Tuesday, March 5, 2013

Damn Cancer

I wrote this story for my grandmother.  I don't know that it succeeds, but I did the best I could with it.

The goddamn cancer hurts.  It’s like a knife twisting in my belly.  The stupid doctors said it was just IBS, but like all young kids, they didn’t know what the Hell they were talking about.  They sent me to get an arteriogram, and now suddenly I’m dying.  “No kidding,” I told them.  “That’s what I’ve been trying to tell you for months.”  Damn kids never listen.
“Hey Dad.”
I look up, and there’s Janie.  I hate having her see me like this, but I can’t help but be glad she’s here.
“Hey Janie...” I start.  But then I’m coughing, and the knife is twisting in my guts again, and I can’t even finish a simple greeting.  Damn cancer.
“Don’t try to talk,” she says.  “Just hold my hand and listen.  I want to tell you some things.”
I nod as best I can, and I hold her hand.  Despite everything, she’s still my little girl.  It’s true what they say: that’ll never change.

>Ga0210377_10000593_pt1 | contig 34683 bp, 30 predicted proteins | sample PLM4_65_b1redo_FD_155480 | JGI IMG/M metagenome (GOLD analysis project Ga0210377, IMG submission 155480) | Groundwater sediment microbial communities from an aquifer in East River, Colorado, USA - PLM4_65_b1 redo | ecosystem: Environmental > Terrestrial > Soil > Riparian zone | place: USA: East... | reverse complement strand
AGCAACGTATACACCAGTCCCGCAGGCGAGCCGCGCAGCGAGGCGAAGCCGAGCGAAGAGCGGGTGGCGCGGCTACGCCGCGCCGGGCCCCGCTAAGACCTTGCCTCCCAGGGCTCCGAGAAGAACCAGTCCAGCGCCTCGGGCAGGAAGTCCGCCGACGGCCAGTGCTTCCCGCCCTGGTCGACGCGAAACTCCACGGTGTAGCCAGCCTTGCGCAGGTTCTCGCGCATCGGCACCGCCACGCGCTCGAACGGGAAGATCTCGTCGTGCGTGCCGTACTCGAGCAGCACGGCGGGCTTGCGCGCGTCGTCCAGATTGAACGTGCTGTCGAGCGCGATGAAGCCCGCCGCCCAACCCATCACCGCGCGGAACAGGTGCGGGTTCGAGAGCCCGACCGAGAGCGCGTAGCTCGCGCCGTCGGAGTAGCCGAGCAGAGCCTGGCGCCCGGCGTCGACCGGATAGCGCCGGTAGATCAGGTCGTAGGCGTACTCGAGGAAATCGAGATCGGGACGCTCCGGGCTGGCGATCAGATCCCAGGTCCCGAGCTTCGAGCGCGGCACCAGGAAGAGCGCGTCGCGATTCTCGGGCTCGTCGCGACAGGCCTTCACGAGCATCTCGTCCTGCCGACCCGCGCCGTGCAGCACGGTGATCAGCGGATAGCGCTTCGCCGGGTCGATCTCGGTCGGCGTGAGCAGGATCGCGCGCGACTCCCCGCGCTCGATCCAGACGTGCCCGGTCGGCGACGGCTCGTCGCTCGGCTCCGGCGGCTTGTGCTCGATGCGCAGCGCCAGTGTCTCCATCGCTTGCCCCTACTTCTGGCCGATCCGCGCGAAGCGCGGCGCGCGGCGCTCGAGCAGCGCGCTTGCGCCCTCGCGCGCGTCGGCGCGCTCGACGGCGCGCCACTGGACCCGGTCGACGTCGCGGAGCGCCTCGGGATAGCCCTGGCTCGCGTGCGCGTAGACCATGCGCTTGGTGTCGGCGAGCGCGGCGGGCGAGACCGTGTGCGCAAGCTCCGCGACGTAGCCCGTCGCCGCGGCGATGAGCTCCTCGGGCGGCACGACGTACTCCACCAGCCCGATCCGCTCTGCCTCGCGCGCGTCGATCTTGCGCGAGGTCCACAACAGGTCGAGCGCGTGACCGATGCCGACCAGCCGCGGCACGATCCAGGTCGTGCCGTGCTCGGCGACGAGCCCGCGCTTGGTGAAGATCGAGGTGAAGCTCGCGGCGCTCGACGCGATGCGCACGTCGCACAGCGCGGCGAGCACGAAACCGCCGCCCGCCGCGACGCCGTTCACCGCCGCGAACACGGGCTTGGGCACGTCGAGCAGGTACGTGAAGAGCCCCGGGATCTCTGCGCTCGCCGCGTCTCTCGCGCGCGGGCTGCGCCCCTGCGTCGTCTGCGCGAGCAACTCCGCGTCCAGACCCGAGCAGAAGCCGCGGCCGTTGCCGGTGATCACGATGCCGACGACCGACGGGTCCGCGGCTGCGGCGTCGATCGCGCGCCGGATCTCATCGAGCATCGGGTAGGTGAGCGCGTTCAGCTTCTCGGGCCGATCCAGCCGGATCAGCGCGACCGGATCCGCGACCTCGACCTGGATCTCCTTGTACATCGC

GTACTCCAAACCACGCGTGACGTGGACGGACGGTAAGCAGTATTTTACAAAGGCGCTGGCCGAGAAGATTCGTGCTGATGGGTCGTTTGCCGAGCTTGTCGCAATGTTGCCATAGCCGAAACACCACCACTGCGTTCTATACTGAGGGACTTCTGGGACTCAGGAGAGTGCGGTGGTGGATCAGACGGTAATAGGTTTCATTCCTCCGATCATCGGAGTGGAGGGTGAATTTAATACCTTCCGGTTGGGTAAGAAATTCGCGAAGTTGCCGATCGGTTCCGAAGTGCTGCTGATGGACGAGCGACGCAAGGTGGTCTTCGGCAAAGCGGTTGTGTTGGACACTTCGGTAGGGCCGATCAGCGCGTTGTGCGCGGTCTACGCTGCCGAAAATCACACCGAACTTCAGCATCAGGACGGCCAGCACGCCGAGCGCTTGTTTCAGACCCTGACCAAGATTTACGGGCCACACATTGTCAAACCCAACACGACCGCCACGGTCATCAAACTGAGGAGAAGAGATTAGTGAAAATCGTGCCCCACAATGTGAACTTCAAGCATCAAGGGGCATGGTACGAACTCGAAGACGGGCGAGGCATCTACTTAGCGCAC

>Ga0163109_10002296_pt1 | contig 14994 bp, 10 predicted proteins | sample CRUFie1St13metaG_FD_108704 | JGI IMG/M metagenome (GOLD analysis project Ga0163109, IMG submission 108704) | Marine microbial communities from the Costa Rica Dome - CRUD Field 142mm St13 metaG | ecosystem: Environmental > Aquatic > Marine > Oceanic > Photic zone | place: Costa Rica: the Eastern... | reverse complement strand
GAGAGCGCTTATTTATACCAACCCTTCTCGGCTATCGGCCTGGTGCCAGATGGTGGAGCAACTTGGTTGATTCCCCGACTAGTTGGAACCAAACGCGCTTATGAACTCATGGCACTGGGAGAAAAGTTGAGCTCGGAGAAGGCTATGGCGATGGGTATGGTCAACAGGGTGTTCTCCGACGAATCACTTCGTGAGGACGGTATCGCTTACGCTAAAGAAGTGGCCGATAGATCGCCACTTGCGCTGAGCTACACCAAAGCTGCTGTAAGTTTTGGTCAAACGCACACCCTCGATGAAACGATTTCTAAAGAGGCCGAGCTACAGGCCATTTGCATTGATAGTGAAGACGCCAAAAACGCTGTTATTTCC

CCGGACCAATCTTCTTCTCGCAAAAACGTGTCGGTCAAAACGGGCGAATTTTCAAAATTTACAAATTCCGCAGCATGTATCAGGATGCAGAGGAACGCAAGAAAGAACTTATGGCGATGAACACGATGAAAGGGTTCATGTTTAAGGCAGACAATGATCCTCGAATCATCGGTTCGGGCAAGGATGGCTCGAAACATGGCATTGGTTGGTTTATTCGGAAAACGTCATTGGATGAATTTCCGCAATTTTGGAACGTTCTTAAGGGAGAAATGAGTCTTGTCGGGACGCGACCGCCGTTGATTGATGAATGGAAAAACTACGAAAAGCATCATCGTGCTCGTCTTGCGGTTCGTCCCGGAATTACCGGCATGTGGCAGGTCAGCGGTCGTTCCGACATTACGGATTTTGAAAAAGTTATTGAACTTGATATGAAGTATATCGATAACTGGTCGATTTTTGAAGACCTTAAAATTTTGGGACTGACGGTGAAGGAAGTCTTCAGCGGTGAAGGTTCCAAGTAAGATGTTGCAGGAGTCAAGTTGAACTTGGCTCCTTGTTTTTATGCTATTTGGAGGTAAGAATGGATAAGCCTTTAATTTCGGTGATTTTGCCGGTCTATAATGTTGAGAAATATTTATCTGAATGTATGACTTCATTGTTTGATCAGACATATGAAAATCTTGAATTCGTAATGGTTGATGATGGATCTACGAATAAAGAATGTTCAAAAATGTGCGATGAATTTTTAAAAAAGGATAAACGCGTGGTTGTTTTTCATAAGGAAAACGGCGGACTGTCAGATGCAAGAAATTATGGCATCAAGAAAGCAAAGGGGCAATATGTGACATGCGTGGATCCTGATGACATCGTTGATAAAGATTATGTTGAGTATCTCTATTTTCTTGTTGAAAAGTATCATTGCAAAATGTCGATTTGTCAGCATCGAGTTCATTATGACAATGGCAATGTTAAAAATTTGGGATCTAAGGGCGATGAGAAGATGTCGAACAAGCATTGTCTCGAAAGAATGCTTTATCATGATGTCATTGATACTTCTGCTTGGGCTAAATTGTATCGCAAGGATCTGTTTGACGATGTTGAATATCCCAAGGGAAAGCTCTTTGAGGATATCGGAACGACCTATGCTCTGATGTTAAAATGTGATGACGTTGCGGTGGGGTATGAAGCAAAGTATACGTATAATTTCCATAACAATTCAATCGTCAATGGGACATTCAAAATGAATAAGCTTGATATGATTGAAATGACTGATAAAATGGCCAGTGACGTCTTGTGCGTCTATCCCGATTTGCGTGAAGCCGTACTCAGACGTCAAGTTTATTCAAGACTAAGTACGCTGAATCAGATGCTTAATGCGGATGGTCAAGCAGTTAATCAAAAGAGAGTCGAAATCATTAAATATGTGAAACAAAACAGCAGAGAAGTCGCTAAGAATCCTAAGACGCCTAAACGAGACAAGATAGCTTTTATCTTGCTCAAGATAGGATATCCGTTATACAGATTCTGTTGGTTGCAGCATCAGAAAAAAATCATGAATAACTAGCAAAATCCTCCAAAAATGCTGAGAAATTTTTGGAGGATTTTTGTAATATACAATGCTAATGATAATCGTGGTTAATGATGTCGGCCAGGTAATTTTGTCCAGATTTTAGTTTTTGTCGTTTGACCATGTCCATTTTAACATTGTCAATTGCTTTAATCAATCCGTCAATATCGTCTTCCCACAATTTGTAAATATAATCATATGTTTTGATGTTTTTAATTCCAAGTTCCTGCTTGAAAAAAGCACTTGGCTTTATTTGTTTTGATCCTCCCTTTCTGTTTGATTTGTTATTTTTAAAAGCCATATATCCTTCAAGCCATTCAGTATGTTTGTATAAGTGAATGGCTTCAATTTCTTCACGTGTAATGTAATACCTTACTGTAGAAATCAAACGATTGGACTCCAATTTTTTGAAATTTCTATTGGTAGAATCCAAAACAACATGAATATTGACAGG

“Daddy,” Janie says, and I notice the tears welling up in her eyes.  But I don’t say anything because I know this is already hard on her.  She wipes the tears away and pulls herself together.  
There’s my girl.  I’m so proud, I could burst.
“Daddy,” she says, “it’s time for you to go.  I came to tell you that it’s all right.  You don’t have to be strong any more.  I’ve made my peace with it.”
Oh Janie, I know.  But there’s more to it than just my pain.  Who’s gonna take care of you?  Who’s gonna take care of Ethan?  That bastard Ronnie couldn’t do it, and I know how hard it is to be a single mother.  Ethan is a great kid, but...  You need me, Janie.  
“You’re still my little...” I say.  But then I’m coughing again.  Dammit!  Last week my voice was at least a frog’s croak.  This week, it’s not even that.
“I know it, Daddy.  And I love you.  But I’m gonna be okay.  Me and Ethan, we’re both gonna be okay.  We’ve got things under control.  I need you to believe me, Daddy.  I need you to believe in me.
“I can do this without you.  You raised me right.  Trust me.  And trust yourself.  You were a great father.  
“But I need this one more thing from you.  I need you to let me go now.”
Those are the words that no father wants to hear.  But I look at her, and I can see the truth.  She’s handled this damn cancer like a trooper.  She’s so strong.
Just look at my little girl!  Look at that strong young woman.
“Close your eyes, Daddy,” Janie says.  And then, “Ethan, baby, come here and hold your grandpa’s hand.  Tell him how much you love him.”

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